Note: to drummers, when you’re playing and you feel locked in to the groove, playing not only on beat, but feeling that you are in the beat, and can manipulate it with fills and rolls of all speeds, and still land back on that beat without throwing the song off rhythm.
It’s a curious sensation, knowing that I can talk about myself, my life, with absolute clarity.
I take it for granted now.
Which is also its own kind of weird.
I’m able to talk about my life matter-of-factly.
I don’t talk about it to get pity. I don’t speak about it with frustration or rage. I’m not trying to make myself look like a saint.
I am grounded by the knowledge that I have no desire to please or impress others anymore.
My life is.
My life was.
Facts. Not emotion. Not sentiment. No color commentary.
The suffering I went through was mine. I made my choices. And I faced the consequences of those choices, good or ill.
And I don’t really know if it’s due to the three years of taking my medication for my adult ADHD and Major Depression finally taking effect, or if it’s the strength I gained from taking care of my father – or some combination of both.
But I’m in the moment.
I’m in the now.
I’m present, current. There’s no “what ifs” or “I should’ves.” There’s also no “one day I’ll” or “someday,” either.
And maybe, some of you might consider that a bad thing, and, depending on your circumstance, you may be right.
But I ride the waves.
I feather the wind.
For the first time in my life, I focus on what’s in front of me, and addressing it, paying attention to it. As a result, it’s incredibly satisfying dealing with things as they come when they come, instead of ignoring it or trying to rewrite the narrative.
What a strange pleasure it is, and a metaphorical irony, playing drums for most of my life, and at forty-three, finally being in the pocket.
I’m laying down on my bed as I write this, surrounded by pillows, covered in one of the most comfortable blankets in our home ( it was in a closet, no one was using it, so now it’s mine – no harm, no foul ), my go-to comfortable slouchy beanie on my head.
I was scrolling through my Instagram feed, looking at all the people I follow, and, since it’s January 1st, 2019, reading the occasional but unavoidable posts on New Year resolutions.
I left the site.
You see, after I was diagnosed with Major Depression and adult ADHD, and after talking to my psychiatrist and my friends and family, I realized three things about myself:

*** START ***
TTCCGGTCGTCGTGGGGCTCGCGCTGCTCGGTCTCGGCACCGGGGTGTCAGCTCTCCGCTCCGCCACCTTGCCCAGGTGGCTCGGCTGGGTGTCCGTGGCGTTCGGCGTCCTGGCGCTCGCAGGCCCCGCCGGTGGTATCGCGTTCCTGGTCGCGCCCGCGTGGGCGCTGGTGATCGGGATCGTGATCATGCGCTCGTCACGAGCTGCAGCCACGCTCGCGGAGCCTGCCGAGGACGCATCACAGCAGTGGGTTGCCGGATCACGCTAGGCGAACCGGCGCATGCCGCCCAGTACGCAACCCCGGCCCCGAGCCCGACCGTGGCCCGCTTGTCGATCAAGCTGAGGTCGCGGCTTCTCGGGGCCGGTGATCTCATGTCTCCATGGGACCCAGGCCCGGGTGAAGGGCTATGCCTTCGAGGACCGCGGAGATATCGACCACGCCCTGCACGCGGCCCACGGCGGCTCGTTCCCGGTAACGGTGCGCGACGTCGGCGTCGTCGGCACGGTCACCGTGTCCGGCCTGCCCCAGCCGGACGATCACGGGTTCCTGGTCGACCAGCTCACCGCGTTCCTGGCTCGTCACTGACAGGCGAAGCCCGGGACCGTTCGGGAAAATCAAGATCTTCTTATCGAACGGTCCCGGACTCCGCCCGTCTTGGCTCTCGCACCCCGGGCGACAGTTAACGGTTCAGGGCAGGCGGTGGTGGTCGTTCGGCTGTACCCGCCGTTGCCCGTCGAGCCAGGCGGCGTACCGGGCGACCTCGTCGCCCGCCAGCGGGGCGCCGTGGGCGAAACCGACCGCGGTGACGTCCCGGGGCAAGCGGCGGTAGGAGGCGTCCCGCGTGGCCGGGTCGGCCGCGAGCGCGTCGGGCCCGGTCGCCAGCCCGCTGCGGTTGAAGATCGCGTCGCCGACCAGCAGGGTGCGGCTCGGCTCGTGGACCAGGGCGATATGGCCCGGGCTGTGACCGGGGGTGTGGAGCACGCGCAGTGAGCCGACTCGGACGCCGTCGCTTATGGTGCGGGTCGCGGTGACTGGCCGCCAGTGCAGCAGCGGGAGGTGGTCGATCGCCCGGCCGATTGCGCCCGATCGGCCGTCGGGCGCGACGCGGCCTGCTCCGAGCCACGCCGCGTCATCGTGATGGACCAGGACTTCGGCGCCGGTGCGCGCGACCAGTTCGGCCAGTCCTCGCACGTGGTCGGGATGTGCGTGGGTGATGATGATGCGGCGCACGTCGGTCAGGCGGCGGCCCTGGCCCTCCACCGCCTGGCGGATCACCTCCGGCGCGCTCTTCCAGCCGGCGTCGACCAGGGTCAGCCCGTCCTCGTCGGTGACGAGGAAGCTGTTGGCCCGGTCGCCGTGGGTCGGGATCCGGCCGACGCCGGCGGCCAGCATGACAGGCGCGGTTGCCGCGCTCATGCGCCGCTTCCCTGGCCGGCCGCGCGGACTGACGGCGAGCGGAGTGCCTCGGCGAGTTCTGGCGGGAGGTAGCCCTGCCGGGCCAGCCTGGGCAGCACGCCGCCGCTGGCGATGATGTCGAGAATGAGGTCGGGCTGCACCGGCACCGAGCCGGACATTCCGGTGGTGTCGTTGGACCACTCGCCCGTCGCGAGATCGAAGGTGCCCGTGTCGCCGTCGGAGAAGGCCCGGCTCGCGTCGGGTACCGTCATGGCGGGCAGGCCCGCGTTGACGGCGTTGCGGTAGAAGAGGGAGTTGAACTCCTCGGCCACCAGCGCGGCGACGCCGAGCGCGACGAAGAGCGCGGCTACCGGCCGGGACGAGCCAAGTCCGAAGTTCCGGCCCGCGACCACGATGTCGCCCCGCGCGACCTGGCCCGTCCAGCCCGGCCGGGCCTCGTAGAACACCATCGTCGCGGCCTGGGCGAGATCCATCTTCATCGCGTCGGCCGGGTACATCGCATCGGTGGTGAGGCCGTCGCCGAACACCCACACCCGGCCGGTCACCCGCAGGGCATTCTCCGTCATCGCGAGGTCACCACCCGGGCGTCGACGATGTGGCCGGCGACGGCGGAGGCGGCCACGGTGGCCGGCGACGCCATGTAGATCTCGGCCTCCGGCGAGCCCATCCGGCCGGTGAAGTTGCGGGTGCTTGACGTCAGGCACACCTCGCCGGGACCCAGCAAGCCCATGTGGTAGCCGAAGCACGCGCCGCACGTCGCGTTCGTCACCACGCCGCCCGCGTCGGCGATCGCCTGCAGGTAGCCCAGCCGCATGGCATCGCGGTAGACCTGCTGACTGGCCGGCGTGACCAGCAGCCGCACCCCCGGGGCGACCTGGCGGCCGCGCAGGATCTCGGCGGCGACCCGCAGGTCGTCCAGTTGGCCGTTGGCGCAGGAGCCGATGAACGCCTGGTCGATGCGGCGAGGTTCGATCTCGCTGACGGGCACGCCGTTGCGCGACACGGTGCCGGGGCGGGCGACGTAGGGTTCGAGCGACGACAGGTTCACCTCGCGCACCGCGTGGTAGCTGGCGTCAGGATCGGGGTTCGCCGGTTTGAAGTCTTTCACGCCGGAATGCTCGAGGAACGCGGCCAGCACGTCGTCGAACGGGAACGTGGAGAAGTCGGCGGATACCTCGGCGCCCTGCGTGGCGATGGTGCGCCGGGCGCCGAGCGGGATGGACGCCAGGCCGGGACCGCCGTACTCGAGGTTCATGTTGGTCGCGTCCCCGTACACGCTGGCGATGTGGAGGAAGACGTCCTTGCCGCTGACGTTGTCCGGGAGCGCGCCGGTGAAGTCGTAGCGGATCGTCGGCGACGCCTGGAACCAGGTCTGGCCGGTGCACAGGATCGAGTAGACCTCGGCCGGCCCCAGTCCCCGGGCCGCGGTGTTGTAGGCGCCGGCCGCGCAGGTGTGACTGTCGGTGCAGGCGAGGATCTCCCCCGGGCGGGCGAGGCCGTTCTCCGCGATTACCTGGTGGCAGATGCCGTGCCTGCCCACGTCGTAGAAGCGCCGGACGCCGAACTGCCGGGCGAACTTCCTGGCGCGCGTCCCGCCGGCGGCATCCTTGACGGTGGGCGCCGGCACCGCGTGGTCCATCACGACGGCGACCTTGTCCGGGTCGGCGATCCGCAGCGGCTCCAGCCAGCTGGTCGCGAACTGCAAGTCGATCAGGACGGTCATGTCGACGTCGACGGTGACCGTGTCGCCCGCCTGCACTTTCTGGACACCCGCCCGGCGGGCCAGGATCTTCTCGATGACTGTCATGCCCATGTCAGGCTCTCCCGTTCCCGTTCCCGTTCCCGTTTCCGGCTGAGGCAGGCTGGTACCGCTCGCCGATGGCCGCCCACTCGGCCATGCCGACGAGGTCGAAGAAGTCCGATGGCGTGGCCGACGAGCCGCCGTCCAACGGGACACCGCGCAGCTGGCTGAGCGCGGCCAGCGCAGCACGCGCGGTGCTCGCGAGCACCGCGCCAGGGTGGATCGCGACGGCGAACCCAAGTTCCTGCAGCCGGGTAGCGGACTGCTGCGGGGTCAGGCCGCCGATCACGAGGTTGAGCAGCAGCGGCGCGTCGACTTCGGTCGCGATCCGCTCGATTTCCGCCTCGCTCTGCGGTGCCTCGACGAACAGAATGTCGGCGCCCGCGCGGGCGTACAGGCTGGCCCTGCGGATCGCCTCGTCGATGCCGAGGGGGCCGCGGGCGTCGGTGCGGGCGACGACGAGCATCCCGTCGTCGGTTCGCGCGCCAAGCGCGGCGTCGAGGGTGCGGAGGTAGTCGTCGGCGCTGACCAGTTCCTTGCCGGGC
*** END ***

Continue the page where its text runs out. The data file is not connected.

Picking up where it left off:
– Being on social media for long periods of time becomes a sensory and information overload for me.
– I’m an empathetic person.
– I’m a natural problem solver.
I’ve always been a pretty good speed reader since I was a child, but now that I’m on my ADHD medication, I can take in and process a greater amount of information a lot faster.
So, with that particular combination, taking in and processing too much information and/or too much emotional information means that my head becomes filled with people’s problems that I either want to solve, or that I feel terrible about, and I know there’s nothing I can do about it.
So, what’s the point of all this?
I don’t believe in New Year’s resolutions.
I definitely believe that the very nature of the winter/holiday season lends itself to self-reflection, self-assessment.
Nature lies dormant, weathering out the cold until the sun’s warmth returns. All we see around us are ( mostly ) bare trees, slate gray skies, snow, if you’re lucky.
The calendar year, arbitrarily beginning in January, in the middle of seasonal winter, also forces us to feel as if we only have three hundred and sixty-five days to undergo some sort of amazing transformation, and as a result, forces us to feel as if we are some kind of failure in the eyes of our peers.
Social media only heightens this perceived pressure.
Many movies and shows make us feel that our lives are supposed to have a clear, definite beginning, middle, and end.
So after struggling for years, we’re told that we are supposed to overcome our problems, our weaknesses, our illnesses, our addictions, in a much shorter span of time, then proclaim ourselves free, new and improved, washed clean of the stains of our personal problems.
People in the public eye, be they celebrities or politicians, love to broadcast that narrative, and by doing so, make us believe that it’s the norm.
I don’t know about you, but I hate deadlines.
I love guidelines, but deadlines are crap.
Having depression has made me realize that growth is not a linear thing.